Wimbledon 2020 is canceled because of COVID-19 pandemic

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This year’s edition of Wimbledon has been canceled, officials of the All England Lawn Tennis Club announced on Wednesday, adding yet another premier sports event to the list of those canceled around the world because of the impact of the COVID-19 pandemic. Wimbledon, the oldest of the four tennis Grand Slam events, last was canceled in 1945 because of World War II.

“It is the Committee of Management’s view that cancellation of The Championships is the best decision in the interests of public health, and that being able to provide certainty by taking this decision now, rather than in several weeks, is important for everyone involved in tennis and The Championships,” the All England Club said in a statement.

“Uppermost in our mind has been the health and safety of all of those who come together to make Wimbledon happen — the public in the UK and visitors from around the world, our players, guests, members, staff, volunteers, partners, contractors, and local residents — as well as our broader responsibility to society’s efforts to tackle this global challenge to our way of life.”

Delaying the tournament was considered but was ultimately ruled out because restrictions on travel and mass gatherings would complicate efforts to gather supplies and train personnel for the event.

“With the likelihood that the Government’s measures will continue for many months, it is our view that we must act responsibly to protect the large numbers of people required to prepare The Championships from being at risk — from the training of ball boys and girls to thousands of officials, line judges, stewards, players, suppliers, media and contractors who convene on the AELTC Grounds — and equally to consider that the people, supplies and services legally required to stage The Championships would not be available at any point this summer, thus ruling out postponement,” the statement said.

The All England Club has begun making its facilities available to the National Health Service and plans to donate food and equipment to groups that are fighting the pandemic. It said the championships will return next year from June 28 through July 11.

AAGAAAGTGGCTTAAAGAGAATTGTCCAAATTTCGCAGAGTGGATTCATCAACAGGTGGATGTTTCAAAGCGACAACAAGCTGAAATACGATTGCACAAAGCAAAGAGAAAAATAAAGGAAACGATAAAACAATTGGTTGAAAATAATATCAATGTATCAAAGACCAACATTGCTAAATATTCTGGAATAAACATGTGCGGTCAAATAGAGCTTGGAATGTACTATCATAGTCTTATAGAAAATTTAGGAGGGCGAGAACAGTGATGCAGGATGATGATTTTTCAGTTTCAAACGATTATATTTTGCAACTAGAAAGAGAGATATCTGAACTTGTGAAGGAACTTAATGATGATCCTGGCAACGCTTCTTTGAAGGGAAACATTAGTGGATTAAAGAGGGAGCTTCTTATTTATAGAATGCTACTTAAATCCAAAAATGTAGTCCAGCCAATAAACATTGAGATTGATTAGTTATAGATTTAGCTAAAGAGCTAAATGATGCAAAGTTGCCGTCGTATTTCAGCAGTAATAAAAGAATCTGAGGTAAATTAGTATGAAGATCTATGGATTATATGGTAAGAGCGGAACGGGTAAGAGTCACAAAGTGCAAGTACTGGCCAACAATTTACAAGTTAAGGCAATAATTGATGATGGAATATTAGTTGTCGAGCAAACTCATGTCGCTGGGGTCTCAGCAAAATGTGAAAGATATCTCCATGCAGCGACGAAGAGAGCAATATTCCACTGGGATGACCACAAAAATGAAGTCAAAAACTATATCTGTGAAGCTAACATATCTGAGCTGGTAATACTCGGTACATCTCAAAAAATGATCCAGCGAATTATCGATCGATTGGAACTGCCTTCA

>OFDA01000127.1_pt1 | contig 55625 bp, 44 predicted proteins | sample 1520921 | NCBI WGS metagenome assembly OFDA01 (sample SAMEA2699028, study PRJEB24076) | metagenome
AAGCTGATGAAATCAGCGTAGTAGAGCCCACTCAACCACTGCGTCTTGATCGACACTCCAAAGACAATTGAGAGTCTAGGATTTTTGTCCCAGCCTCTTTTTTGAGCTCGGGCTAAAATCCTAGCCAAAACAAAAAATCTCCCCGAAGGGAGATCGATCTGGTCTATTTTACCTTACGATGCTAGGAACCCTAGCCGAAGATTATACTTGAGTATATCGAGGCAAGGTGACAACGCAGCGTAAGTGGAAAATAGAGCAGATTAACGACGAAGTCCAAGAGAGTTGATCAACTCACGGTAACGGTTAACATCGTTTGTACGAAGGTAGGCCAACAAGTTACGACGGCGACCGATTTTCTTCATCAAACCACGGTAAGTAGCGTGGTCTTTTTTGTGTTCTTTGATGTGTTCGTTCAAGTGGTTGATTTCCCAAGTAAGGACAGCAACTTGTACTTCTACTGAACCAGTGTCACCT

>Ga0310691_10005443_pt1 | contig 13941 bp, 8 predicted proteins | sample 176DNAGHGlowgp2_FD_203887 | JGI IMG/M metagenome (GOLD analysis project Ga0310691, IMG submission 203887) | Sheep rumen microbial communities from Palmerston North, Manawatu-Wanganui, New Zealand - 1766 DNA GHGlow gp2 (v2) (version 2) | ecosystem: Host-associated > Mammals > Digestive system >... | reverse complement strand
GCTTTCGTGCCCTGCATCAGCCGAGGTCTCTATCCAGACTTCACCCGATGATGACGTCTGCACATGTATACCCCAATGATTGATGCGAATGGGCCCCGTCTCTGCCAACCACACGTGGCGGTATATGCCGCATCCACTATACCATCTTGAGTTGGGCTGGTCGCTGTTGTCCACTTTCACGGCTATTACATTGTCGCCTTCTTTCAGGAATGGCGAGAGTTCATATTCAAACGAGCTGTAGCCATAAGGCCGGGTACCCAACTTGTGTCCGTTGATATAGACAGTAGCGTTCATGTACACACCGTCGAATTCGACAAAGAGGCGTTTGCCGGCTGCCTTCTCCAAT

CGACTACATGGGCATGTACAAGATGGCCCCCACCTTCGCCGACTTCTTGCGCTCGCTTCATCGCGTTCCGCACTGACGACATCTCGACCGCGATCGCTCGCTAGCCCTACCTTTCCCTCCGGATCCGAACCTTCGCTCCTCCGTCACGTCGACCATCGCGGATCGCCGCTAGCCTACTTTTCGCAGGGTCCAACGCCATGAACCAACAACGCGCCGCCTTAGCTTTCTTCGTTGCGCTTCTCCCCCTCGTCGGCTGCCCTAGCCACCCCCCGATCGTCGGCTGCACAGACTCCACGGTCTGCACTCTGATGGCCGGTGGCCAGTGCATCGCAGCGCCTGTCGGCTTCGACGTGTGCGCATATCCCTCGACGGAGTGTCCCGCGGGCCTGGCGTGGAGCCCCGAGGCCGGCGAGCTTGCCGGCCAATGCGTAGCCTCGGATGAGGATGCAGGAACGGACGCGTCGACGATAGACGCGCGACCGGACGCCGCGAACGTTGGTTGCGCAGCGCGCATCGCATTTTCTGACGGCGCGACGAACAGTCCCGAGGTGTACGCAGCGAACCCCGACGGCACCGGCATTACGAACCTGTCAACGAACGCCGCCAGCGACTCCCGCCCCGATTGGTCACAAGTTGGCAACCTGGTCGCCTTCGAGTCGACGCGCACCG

The cancellation, club Chairman Ian Hewitt said, “is a decision that we have not taken lightly, and we have done so with the highest regard for public health and the well-being of all those who come together to make Wimbledon happen. It has weighed heavily on our minds that the staging of The Championships has only been interrupted previously by World Wars but, following thorough and extensive consideration of all scenarios, we believe that it is a measure of this global crisis that it is ultimately the right decision to cancel this year’s Championships, and instead concentrate on how we can use the breadth of Wimbledon’s resources to help those in our local communities and beyond. Our thoughts are with all those who have been and continue to be affected by these unprecedented times.”

The ATP men’s tour and WTA women’s tour announced the suspension of their respective tours will continue through July 13. That will wipe out the European grass court swing.

Organizers of the French Open, traditionally the second Grand Slam tournament on the tennis calendar, previously postponed the start of that clay court tournament until Sept. 20, a week after the end of the U.S. Open.

The U.S. Tennis Association said the U.S. Open remains on schedule to start Aug. 24 and run through Sept. 13 and that it is continuing “to hone plans to stage the tournament.”

“We understand the unique circumstances facing the (All England Lawn Tennis Club) and the reasoning behind the decision to cancel the 2020 Wimbledon Championships,” the USTA said in a statement.

“The USTA is carefully monitoring the rapidly changing environment surrounding the COVID-19 pandemic, and is preparing for all contingencies. We also rely on the USTA’s Medical Advisory Group as well as governmental and security officials to ensure that we have the broadest understanding of this fluid situation. In all instances, all decisions made by the USTA regarding the U.S. Open will be made with the health and well-being of our players, fans, and all others involved in the tournament.”


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